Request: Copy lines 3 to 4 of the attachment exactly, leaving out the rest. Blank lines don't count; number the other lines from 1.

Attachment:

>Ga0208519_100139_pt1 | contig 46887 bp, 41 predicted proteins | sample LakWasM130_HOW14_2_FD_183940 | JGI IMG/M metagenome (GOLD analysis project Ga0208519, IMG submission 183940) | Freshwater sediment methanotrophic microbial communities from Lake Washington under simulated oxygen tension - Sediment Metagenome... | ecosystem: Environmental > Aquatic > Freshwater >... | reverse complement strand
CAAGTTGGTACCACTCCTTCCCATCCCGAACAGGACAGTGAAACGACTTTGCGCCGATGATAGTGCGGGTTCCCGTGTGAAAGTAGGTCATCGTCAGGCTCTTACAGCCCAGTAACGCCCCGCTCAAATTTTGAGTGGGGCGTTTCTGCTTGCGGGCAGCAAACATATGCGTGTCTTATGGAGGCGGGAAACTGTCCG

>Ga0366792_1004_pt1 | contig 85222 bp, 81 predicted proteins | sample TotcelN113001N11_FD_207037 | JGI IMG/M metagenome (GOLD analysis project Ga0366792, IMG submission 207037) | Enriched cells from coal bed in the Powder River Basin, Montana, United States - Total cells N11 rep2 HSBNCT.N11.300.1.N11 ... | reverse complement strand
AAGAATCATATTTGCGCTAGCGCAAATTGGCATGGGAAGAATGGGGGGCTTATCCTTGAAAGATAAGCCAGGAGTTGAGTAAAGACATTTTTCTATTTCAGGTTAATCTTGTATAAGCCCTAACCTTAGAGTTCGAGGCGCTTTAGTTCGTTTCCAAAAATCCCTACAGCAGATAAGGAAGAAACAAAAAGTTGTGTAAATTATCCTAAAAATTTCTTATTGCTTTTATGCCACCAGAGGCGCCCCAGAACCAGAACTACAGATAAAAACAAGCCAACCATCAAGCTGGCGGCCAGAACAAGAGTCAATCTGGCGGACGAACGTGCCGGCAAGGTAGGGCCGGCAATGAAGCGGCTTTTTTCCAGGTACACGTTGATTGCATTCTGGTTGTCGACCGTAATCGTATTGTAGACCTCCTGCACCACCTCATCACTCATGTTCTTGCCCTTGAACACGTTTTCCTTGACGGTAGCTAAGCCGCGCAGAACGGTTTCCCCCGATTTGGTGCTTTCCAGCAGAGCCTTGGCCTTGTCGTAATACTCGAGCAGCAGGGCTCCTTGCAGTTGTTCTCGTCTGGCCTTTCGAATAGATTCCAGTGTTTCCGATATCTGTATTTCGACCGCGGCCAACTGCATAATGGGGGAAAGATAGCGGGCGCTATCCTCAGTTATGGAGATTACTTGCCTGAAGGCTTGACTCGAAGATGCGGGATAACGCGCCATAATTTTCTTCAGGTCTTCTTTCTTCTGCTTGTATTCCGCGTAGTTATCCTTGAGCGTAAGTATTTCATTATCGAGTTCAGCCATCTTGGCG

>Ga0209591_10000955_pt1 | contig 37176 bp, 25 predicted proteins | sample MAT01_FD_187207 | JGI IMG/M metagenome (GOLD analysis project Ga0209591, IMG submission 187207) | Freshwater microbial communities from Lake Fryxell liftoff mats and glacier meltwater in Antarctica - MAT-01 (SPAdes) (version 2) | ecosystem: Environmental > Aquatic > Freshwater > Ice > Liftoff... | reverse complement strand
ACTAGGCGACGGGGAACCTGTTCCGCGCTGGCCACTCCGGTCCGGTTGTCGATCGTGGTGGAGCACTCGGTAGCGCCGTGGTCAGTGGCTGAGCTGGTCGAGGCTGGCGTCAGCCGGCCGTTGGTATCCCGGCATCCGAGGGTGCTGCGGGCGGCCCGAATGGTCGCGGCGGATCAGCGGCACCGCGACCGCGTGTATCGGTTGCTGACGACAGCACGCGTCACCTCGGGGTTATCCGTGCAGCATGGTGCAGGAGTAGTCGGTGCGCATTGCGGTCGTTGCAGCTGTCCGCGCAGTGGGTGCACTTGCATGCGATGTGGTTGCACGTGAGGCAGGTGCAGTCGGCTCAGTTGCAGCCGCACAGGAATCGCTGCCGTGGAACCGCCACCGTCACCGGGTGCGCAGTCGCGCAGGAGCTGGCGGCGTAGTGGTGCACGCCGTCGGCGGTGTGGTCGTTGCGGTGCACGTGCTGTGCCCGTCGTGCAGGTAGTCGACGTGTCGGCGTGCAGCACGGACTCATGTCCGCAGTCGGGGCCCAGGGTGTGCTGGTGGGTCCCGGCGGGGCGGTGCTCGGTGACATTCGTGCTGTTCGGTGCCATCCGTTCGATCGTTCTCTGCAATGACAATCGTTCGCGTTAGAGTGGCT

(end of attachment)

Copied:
>Ga0366792_1004_pt1 | contig 85222 bp, 81 predicted proteins | sample TotcelN113001N11_FD_207037 | JGI IMG/M metagenome (GOLD analysis project Ga0366792, IMG submission 207037) | Enriched cells from coal bed in the Powder River Basin, Montana, United States - Total cells N11 rep2 HSBNCT.N11.300.1.N11 ... | reverse complement strand
AAGAATCATATTTGCGCTAGCGCAAATTGGCATGGGAAGAATGGGGGGCTTATCCTTGAAAGATAAGCCAGGAGTTGAGTAAAGACATTTTTCTATTTCAGGTTAATCTTGTATAAGCCCTAACCTTAGAGTTCGAGGCGCTTTAGTTCGTTTCCAAAAATCCCTACAGCAGATAAGGAAGAAACAAAAAGTTGTGTAAATTATCCTAAAAATTTCTTATTGCTTTTATGCCACCAGAGGCGCCCCAGAACCAGAACTACAGATAAAAACAAGCCAACCATCAAGCTGGCGGCCAGAACAAGAGTCAATCTGGCGGACGAACGTGCCGGCAAGGTAGGGCCGGCAATGAAGCGGCTTTTTTCCAGGTACACGTTGATTGCATTCTGGTTGTCGACCGTAATCGTATTGTAGACCTCCTGCACCACCTCATCACTCATGTTCTTGCCCTTGAACACGTTTTCCTTGACGGTAGCTAAGCCGCGCAGAACGGTTTCCCCCGATTTGGTGCTTTCCAGCAGAGCCTTGGCCTTGTCGTAATACTCGAGCAGCAGGGCTCCTTGCAGTTGTTCTCGTCTGGCCTTTCGAATAGATTCCAGTGTTTCCGATATCTGTATTTCGACCGCGGCCAACTGCATAATGGGGGAAAGATAGCGGGCGCTATCCTCAGTTATGGAGATTACTTGCCTGAAGGCTTGACTCGAAGATGCGGGATAACGCGCCATAATTTTCTTCAGGTCTTCTTTCTTCTGCTTGTATTCCGCGTAGTTATCCTTGAGCGTAAGTATTTCATTATCGAGTTCAGCCATCTTGGCG